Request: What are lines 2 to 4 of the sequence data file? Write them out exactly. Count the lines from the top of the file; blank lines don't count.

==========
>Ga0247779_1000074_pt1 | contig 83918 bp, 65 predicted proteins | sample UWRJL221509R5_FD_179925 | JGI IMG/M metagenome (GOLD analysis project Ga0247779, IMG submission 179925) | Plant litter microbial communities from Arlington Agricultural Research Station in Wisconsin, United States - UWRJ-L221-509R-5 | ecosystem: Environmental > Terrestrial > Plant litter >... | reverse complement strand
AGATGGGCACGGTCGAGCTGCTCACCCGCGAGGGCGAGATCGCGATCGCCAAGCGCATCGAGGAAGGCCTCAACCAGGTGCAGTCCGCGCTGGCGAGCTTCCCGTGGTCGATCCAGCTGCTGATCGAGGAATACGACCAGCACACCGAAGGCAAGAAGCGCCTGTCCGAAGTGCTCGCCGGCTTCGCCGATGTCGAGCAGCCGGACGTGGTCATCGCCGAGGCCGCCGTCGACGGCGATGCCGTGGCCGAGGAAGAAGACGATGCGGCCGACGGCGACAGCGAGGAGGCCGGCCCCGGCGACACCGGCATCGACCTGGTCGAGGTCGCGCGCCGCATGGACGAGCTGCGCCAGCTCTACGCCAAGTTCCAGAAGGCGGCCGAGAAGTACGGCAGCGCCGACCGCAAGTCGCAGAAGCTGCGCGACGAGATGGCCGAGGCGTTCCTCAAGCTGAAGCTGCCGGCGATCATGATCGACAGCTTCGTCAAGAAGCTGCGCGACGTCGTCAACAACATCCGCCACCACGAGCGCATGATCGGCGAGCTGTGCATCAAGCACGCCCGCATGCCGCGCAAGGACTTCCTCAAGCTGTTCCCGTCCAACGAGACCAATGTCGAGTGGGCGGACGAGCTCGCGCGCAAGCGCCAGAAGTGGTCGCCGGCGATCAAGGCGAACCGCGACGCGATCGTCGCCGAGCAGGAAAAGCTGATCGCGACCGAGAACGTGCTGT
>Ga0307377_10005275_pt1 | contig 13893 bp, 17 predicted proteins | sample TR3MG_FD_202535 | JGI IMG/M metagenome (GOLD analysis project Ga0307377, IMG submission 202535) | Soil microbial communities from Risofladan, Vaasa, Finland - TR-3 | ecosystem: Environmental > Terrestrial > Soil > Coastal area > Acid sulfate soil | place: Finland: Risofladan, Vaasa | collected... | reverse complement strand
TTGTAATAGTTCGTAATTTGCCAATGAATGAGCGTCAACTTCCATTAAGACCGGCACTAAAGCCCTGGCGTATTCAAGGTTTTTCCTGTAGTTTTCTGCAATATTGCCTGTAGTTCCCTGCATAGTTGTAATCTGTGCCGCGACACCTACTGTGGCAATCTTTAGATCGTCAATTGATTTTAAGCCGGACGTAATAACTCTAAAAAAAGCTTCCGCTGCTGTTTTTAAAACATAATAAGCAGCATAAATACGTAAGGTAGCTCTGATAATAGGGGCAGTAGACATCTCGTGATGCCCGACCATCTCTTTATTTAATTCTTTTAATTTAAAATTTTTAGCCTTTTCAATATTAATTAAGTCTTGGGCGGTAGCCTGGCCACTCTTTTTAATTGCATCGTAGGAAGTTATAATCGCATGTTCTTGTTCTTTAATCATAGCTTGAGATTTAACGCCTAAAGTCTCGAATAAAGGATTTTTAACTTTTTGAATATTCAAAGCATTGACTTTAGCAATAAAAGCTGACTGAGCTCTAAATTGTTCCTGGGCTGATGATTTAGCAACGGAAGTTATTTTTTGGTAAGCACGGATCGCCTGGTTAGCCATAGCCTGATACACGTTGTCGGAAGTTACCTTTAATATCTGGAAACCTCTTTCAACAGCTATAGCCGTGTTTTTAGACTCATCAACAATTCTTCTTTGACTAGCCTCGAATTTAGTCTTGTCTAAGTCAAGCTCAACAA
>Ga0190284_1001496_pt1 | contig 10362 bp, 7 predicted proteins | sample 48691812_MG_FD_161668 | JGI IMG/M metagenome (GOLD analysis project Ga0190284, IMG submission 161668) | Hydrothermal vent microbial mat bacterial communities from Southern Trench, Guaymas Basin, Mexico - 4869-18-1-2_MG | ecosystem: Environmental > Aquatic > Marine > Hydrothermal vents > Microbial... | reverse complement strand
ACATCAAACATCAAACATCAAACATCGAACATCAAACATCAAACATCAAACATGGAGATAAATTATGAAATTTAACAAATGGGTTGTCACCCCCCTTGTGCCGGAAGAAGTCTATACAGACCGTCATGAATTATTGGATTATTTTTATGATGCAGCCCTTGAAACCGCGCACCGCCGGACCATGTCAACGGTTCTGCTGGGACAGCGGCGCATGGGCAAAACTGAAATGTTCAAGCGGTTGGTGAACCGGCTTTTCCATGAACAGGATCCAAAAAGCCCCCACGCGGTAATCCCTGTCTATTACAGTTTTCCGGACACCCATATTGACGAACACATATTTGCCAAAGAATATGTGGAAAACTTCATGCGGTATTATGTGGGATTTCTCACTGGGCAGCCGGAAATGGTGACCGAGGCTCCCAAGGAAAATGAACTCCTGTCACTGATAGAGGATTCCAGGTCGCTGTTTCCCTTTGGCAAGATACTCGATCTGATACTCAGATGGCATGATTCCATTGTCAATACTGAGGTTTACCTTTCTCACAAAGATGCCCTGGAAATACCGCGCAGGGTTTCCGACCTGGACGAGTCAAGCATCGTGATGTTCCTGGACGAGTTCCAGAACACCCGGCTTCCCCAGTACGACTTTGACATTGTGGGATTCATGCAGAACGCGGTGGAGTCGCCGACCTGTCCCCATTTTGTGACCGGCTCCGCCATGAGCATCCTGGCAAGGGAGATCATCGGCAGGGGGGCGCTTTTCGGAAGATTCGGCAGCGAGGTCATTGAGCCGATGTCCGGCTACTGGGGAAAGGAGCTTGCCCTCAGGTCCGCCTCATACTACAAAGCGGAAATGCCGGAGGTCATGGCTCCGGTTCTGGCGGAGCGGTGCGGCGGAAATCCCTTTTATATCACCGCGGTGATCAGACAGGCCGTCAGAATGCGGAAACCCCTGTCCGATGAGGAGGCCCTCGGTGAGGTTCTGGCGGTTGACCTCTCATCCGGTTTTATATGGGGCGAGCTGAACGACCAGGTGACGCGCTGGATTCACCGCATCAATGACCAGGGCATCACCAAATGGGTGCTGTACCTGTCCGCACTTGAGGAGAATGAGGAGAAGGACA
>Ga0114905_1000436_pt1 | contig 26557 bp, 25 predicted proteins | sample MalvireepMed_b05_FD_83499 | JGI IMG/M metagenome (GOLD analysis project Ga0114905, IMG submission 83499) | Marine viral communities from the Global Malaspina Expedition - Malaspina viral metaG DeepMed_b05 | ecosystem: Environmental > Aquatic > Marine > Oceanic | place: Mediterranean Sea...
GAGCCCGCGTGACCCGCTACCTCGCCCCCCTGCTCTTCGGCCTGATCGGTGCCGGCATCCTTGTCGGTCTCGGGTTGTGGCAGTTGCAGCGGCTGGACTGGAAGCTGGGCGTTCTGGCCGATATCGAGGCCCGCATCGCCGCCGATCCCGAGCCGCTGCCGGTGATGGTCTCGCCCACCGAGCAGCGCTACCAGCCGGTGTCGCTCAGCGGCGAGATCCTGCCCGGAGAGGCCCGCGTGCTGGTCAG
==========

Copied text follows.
AGATGGGCACGGTCGAGCTGCTCACCCGCGAGGGCGAGATCGCGATCGCCAAGCGCATCGAGGAAGGCCTCAACCAGGTGCAGTCCGCGCTGGCGAGCTTCCCGTGGTCGATCCAGCTGCTGATCGAGGAATACGACCAGCACACCGAAGGCAAGAAGCGCCTGTCCGAAGTGCTCGCCGGCTTCGCCGATGTCGAGCAGCCGGACGTGGTCATCGCCGAGGCCGCCGTCGACGGCGATGCCGTGGCCGAGGAAGAAGACGATGCGGCCGACGGCGACAGCGAGGAGGCCGGCCCCGGCGACACCGGCATCGACCTGGTCGAGGTCGCGCGCCGCATGGACGAGCTGCGCCAGCTCTACGCCAAGTTCCAGAAGGCGGCCGAGAAGTACGGCAGCGCCGACCGCAAGTCGCAGAAGCTGCGCGACGAGATGGCCGAGGCGTTCCTCAAGCTGAAGCTGCCGGCGATCATGATCGACAGCTTCGTCAAGAAGCTGCGCGACGTCGTCAACAACATCCGCCACCACGAGCGCATGATCGGCGAGCTGTGCATCAAGCACGCCCGCATGCCGCGCAAGGACTTCCTCAAGCTGTTCCCGTCCAACGAGACCAATGTCGAGTGGGCGGACGAGCTCGCGCGCAAGCGCCAGAAGTGGTCGCCGGCGATCAAGGCGAACCGCGACGCGATCGTCGCCGAGCAGGAAAAGCTGATCGCGACCGAGAACGTGCTGT
>Ga0307377_10005275_pt1 | contig 13893 bp, 17 predicted proteins | sample TR3MG_FD_202535 | JGI IMG/M metagenome (GOLD analysis project Ga0307377, IMG submission 202535) | Soil microbial communities from Risofladan, Vaasa, Finland - TR-3 | ecosystem: Environmental > Terrestrial > Soil > Coastal area > Acid sulfate soil | place: Finland: Risofladan, Vaasa | collected... | reverse complement strand
TTGTAATAGTTCGTAATTTGCCAATGAATGAGCGTCAACTTCCATTAAGACCGGCACTAAAGCCCTGGCGTATTCAAGGTTTTTCCTGTAGTTTTCTGCAATATTGCCTGTAGTTCCCTGCATAGTTGTAATCTGTGCCGCGACACCTACTGTGGCAATCTTTAGATCGTCAATTGATTTTAAGCCGGACGTAATAACTCTAAAAAAAGCTTCCGCTGCTGTTTTTAAAACATAATAAGCAGCATAAATACGTAAGGTAGCTCTGATAATAGGGGCAGTAGACATCTCGTGATGCCCGACCATCTCTTTATTTAATTCTTTTAATTTAAAATTTTTAGCCTTTTCAATATTAATTAAGTCTTGGGCGGTAGCCTGGCCACTCTTTTTAATTGCATCGTAGGAAGTTATAATCGCATGTTCTTGTTCTTTAATCATAGCTTGAGATTTAACGCCTAAAGTCTCGAATAAAGGATTTTTAACTTTTTGAATATTCAAAGCATTGACTTTAGCAATAAAAGCTGACTGAGCTCTAAATTGTTCCTGGGCTGATGATTTAGCAACGGAAGTTATTTTTTGGTAAGCACGGATCGCCTGGTTAGCCATAGCCTGATACACGTTGTCGGAAGTTACCTTTAATATCTGGAAACCTCTTTCAACAGCTATAGCCGTGTTTTTAGACTCATCAACAATTCTTCTTTGACTAGCCTCGAATTTAGTCTTGTCTAAGTCAAGCTCAACAA